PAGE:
Avoid Inferior Quality-Control Questions For Top-Notch Results

SSI Presents Best Quality-Control Questions for Reliable Research Data

SHELTON, Conn., Oct. 31, 2013 – On Oct. 31, the Australian, Market & Social Research Society’s Young Researchers Network will host a research event in Melbourne, Australia at 6 p.m. Ania Kubiak, Account Manager, will represent SSI and present solutions to ensure high-quality data for every project.

Respondents occasionally make mistakes when completing surveys, but when they fail poorly designed quality-control questions, it’s not their fault. Kubiak’s presentation will delve into some of the commonly-used tricks and highlight better options researchers can use to ensure better data quality.

One sub-standard quality-control questions used is “the blind.” The survey specifically asks respondents to “not answer a question,” or “type 3 here” as a quality control. Many honest respondents may respond to these trick questions by feeling hurt that their integrity is being questioned. SSI research shows that this technique screens out too many people who are otherwise giving good data. It’s counter-intuitive to not answer a question, or interrupt your concentration to give a meaningless answer.

Another inferior quality-control check is to hide a “nonsense” response in a list of reasonable responses. For example, asking respondents if they have done a number of activities, including “visiting Saturn.” This type of question may lead respondents to doubt the seriousness of the entire survey and thus lessen their commitment to it.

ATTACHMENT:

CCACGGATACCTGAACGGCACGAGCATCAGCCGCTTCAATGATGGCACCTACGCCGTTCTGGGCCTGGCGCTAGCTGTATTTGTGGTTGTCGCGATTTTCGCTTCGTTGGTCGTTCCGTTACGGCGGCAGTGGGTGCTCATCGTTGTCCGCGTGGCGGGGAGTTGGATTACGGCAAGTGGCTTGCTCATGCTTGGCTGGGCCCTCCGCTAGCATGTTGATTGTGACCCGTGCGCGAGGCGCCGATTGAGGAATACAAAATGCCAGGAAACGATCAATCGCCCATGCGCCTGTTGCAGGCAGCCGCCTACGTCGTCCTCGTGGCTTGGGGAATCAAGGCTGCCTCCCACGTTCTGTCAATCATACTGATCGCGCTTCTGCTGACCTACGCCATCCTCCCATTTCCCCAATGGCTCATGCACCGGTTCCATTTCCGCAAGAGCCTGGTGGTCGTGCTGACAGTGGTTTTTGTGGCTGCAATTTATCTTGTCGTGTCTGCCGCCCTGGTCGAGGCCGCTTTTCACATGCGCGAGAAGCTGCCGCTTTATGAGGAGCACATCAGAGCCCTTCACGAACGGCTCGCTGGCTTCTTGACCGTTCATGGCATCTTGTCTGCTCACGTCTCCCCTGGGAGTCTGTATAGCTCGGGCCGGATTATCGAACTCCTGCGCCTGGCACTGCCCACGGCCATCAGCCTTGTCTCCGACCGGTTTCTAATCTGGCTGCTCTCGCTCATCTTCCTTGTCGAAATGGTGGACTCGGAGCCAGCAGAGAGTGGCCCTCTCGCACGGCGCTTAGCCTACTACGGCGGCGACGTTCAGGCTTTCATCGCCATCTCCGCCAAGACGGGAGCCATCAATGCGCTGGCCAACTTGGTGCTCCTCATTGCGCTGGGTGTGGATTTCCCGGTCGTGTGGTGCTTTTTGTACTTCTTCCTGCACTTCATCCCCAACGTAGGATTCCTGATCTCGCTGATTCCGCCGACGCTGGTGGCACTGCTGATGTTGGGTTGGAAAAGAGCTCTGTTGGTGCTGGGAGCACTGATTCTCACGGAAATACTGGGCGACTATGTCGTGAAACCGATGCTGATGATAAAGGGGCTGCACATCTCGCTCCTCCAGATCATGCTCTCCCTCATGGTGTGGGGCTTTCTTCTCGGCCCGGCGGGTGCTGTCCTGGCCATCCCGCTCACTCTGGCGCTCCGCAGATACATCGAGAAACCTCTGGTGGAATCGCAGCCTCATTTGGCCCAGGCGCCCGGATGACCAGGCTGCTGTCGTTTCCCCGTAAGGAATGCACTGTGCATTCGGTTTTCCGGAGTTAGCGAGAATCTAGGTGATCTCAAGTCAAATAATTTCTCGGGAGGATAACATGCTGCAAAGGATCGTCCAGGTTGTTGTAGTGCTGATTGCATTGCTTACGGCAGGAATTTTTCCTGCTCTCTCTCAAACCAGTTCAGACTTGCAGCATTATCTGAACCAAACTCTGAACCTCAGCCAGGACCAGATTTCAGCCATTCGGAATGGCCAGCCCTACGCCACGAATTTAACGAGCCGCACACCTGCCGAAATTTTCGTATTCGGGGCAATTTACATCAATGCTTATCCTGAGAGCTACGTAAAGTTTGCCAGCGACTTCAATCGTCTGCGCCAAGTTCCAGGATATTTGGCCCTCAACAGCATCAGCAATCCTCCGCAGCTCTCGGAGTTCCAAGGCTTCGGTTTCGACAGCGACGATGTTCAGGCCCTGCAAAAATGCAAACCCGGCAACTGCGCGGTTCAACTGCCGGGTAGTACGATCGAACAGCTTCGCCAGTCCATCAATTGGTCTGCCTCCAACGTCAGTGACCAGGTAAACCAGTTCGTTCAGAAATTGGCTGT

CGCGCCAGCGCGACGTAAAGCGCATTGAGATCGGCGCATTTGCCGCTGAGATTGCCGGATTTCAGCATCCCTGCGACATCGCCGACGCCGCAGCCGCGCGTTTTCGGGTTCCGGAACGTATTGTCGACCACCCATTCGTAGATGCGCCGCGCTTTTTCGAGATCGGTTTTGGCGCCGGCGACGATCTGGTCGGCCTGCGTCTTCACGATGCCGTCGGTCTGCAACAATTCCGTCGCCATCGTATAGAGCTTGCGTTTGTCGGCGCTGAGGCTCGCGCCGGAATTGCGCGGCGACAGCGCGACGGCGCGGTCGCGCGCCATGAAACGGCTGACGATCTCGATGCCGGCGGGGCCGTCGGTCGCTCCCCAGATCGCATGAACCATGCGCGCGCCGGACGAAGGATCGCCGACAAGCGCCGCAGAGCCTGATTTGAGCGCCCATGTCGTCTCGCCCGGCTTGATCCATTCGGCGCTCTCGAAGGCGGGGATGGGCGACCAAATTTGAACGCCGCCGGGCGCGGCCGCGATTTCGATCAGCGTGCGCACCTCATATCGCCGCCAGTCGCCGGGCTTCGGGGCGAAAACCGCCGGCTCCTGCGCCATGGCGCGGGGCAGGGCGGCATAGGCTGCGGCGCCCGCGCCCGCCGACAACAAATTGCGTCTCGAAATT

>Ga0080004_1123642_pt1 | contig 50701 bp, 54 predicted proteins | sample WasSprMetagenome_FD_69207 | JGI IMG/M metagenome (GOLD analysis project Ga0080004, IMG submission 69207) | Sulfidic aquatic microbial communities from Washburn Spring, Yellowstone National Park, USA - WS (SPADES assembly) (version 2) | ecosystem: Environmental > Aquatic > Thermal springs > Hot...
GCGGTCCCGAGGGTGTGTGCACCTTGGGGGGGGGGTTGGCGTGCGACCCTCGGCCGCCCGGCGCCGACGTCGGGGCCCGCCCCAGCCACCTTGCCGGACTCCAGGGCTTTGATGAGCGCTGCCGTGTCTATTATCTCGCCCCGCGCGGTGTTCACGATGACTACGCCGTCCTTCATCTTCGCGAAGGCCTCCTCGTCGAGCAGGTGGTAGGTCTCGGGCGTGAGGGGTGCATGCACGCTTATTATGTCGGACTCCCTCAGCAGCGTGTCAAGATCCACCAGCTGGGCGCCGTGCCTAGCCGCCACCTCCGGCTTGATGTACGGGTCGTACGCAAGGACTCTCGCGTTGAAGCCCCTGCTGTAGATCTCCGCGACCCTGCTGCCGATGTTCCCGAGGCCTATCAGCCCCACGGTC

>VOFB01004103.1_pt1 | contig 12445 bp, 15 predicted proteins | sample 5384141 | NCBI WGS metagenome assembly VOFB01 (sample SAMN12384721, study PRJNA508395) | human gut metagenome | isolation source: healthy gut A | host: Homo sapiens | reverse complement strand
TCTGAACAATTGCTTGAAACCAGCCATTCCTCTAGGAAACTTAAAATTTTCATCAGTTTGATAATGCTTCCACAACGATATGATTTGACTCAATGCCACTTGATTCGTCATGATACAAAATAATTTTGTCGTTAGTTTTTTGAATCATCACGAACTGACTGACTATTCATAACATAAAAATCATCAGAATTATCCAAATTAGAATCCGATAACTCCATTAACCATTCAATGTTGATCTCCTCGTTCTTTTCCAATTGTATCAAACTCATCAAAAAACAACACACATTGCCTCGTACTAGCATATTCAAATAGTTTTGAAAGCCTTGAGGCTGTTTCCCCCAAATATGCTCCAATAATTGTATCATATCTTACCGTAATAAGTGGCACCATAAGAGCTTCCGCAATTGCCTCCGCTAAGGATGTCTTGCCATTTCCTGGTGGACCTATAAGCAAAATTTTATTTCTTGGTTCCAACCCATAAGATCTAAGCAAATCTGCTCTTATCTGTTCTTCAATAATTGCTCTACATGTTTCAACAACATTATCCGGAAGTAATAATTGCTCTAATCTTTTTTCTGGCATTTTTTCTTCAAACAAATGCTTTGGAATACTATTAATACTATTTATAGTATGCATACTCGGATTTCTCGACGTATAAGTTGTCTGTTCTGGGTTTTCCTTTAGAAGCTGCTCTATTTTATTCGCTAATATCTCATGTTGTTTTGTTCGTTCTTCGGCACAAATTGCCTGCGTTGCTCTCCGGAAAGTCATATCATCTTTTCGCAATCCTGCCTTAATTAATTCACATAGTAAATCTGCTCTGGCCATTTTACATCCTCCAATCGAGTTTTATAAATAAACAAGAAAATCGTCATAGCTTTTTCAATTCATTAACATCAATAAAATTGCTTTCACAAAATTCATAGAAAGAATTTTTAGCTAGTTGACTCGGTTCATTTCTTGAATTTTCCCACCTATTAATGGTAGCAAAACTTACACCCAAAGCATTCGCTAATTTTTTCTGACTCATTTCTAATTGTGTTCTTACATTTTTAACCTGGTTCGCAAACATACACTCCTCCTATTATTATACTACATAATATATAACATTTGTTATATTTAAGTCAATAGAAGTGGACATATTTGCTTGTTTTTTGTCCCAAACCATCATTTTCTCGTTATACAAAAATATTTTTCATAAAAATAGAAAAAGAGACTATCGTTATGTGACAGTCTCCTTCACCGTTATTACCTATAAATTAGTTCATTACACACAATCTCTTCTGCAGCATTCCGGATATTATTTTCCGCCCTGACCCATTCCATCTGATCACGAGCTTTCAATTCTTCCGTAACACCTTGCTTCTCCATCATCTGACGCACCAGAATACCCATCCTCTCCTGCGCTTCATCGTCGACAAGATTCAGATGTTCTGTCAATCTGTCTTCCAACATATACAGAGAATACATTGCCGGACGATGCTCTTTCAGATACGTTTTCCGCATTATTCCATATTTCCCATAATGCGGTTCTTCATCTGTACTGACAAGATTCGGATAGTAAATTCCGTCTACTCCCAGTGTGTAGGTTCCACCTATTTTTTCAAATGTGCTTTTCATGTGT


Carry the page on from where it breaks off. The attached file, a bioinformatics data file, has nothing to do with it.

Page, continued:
In another example, respondents are asked if they recognize a fake brand name which sounds similar to a real brand. This, along with the other trick questions usually results in exclusion of high-quality survey-takers.

No quality-control methods remove all the “bad” respondents and almost all the methods remove some of the “good” respondents. Poorly designed quality-control questions hurt feasibility and create a poor user experience. Researchers should keep in mind that any survey participant can become disengaged in the moment and fail a single quality-control question so participants flagged for removal should fail multiple quality-control measurements. Kubiak’s presentation shares SSI’s recommendations for quality-control best practices. SSI suggests using a combination of six checks to identify problem respondents – including conflicting statement checks, speed and other checks.

For more information on these quality-control methods or other survey safeguards ensuring data quality on your next research project, email SSI at

SSI is the premier global provider of sampling, data collection and data analytic solutions for survey research, reaching respondents in 78 countries via Internet, telephone, mobile/wireless and mixed-access offerings. Additionally, SSI staff operates from 26 offices in 18 countries, offering CATI, questionnaire design consultation, programming and hosting, online custom reporting and data processing. SSI’s 3,100 employees serve more than 3,000 clients worldwide. For additional information, please visit